• Ryan Panzer

Facebook for Faith is here. Will it forever change church community?

Last Sunday, the New York Times published an article on Facebook's outreach to faith-based organizations. Recently, Facebook's top leadership has spurred the development of new technologies developed for faith communities. The company has also established partnerships with numerous denominations and interfaith organizations. Sheryl Sandberg, the Chief Operations Officer of Facebook, who has spoken publicly of the importance of her Jewish faith and heritage, is leading the effort, along with Nona Jones, the author of "From Social Media to Social Ministry."


Their work culminated in the launch of faith.facebook.com, a resource portal where faith leaders can learn about and deploy tools for their communities, from Facebook Live to online giving. Atop the resource portal is information on Facebook Groups, which Facebook sees as the future location of web-based religious community. Facebook continues to invest in the development of Groups, a feature and an offering that they see as the antidote to misinformation concerns on their platform.


Facebook's investment in technologies for faith communities is a significant milestone in the ongoing redefinition of church community. Early in the pandemic, faith leaders largely repurposed existing technologies for religious purposes. Now, tech giants have recognized the upside to engaging religious communities on their platforms and have begun developing their technology accordingly.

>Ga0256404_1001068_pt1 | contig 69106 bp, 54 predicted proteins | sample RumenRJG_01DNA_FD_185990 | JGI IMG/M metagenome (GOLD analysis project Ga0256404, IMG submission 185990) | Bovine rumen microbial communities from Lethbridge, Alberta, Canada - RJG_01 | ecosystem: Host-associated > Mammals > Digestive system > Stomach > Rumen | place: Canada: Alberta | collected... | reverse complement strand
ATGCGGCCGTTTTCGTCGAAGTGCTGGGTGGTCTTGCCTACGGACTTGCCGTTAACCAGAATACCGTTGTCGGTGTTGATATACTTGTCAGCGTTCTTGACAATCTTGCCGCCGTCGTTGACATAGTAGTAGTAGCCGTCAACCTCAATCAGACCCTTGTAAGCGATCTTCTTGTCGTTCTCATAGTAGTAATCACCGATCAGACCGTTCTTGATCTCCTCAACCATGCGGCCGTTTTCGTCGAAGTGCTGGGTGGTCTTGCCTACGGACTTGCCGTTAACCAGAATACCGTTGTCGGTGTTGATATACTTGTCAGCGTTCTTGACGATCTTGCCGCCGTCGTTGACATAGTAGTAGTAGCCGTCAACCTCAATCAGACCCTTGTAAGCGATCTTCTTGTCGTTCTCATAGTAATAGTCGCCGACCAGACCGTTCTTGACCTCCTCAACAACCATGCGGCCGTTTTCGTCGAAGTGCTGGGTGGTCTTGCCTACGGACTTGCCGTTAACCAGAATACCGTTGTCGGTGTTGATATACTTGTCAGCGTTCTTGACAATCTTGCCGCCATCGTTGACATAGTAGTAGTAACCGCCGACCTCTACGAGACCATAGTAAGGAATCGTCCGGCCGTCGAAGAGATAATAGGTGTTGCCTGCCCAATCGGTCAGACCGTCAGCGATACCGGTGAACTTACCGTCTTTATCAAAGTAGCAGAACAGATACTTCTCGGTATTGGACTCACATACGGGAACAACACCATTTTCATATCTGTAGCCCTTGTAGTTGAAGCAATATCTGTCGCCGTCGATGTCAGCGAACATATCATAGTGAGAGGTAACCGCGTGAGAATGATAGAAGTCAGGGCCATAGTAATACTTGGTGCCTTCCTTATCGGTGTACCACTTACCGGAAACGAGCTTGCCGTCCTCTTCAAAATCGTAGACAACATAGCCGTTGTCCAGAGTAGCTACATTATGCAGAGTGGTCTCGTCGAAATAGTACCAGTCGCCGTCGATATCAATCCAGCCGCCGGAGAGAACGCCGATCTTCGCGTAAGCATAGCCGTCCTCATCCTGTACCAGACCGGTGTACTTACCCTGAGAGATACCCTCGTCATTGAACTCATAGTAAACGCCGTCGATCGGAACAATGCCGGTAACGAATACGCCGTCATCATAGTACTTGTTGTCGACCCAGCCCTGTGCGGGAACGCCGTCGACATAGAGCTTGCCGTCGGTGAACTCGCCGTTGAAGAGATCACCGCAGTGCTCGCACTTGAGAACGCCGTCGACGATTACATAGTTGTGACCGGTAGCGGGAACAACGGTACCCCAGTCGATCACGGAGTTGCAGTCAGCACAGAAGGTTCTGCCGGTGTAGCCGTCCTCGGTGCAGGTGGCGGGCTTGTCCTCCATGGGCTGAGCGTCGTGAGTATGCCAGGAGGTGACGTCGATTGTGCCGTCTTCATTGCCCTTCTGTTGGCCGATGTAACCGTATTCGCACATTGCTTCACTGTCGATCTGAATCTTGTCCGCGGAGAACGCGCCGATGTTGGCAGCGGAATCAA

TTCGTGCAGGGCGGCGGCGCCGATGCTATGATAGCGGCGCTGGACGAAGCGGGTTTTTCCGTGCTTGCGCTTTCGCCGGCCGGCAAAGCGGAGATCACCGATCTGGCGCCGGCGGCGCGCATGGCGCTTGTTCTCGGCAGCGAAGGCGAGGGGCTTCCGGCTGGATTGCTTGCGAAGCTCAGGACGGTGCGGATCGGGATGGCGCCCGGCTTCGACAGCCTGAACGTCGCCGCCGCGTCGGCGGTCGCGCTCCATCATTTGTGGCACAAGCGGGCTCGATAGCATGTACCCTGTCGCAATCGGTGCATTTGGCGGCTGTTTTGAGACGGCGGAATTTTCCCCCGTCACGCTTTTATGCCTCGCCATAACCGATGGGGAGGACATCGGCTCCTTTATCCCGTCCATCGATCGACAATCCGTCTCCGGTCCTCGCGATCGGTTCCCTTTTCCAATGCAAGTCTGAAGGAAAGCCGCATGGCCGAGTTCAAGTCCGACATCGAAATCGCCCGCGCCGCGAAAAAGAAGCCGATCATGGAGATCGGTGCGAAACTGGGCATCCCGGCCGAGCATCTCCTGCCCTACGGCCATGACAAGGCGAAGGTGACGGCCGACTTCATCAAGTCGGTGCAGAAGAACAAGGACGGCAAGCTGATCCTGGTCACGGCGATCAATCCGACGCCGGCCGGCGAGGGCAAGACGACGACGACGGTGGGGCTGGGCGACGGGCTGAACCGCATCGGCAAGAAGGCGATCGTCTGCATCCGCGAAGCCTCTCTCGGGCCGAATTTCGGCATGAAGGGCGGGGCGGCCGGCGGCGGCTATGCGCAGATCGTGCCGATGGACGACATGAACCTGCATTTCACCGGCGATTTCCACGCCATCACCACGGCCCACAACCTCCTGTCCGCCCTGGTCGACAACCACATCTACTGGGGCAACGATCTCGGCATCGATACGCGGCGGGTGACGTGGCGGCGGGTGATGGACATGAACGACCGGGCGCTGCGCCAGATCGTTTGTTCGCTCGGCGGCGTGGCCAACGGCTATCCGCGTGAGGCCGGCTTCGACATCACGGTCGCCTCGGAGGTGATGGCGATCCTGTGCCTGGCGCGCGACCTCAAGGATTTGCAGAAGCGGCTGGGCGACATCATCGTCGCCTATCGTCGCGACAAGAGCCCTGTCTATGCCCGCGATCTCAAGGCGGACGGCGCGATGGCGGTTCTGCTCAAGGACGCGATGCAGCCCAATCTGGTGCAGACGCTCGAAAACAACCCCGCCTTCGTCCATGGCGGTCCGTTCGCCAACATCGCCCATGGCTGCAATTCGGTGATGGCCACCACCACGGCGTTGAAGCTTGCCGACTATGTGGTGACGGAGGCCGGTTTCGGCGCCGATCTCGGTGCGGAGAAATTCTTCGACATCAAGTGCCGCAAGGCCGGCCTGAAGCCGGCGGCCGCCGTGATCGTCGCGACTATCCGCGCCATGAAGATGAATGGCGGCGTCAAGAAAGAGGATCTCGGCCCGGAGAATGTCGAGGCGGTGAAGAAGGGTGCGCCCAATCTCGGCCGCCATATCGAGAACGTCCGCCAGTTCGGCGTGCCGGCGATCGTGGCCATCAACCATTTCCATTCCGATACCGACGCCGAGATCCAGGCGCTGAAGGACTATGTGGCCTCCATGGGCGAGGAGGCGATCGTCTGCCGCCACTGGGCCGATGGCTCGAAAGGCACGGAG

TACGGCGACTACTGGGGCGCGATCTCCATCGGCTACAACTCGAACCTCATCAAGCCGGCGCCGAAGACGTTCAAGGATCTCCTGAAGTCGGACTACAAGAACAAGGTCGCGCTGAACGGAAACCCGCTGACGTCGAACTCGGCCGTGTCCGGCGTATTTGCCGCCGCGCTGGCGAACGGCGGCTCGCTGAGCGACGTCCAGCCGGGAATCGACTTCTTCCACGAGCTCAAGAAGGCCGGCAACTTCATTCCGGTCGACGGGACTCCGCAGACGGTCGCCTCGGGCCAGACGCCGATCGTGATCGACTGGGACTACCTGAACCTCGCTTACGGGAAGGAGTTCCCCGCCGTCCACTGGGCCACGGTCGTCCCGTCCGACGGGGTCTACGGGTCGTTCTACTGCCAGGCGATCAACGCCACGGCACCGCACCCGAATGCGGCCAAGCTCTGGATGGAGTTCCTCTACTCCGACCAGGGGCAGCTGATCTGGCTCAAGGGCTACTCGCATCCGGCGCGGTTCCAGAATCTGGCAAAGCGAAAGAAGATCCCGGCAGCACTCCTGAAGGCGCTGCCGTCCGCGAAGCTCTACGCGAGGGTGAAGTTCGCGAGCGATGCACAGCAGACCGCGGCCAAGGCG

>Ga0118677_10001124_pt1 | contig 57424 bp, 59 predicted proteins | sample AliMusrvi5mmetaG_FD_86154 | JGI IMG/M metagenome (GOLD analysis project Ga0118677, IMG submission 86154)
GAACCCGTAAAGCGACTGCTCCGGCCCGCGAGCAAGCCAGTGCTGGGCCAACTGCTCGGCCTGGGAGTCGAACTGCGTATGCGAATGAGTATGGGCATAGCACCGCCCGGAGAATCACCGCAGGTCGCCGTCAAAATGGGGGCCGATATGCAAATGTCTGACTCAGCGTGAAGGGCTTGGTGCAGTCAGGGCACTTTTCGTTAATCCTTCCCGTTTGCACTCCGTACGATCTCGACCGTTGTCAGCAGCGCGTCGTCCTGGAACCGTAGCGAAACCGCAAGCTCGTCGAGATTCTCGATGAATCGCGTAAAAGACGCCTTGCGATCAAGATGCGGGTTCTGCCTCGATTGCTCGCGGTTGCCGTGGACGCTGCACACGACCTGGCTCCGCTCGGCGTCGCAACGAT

This development should prompt some ethical reflection, and perhaps even some scrutiny, amongst church leadership. What does it mean that tech giants, who didn't have much interest in faith-based organizations before the pandemic, are suddenly funding partnerships and software development targeted to the religious space?

For starters, it shows that big tech smells a business opportunity. For all of Facebook's rhetoric about communities and togetherness, faith.facebook.com would not have launched were it not a potential revenue stream for the social media giant. The simple, and perhaps ugly reality, is that the more faith communities venture on to Facebook, the more Facebook makes via advertising revenue as adherents and members view and click more advertisements.


Still, the fact that Facebook is a business should not deter churches from cultivating community on its platforms. From insurance providers to stain glassed window makers, congregations partner with businesses for many purposes, and church leaders should not dismiss Facebook simply because it is a publicly-traded corporation. And after all, there are more global Facebook users than there are Christians. Clearly, Facebook represents an important missional opportunity. It's where our communities can be found. Simply dismissing Facebook because of its vast wealth would be nearsighted.


Instead of rejecting Facebook for Faith, church leaders should consider how to establish well-marked boundaries between Facebook's revenue-generating impulses and the mission and vision of congregational life.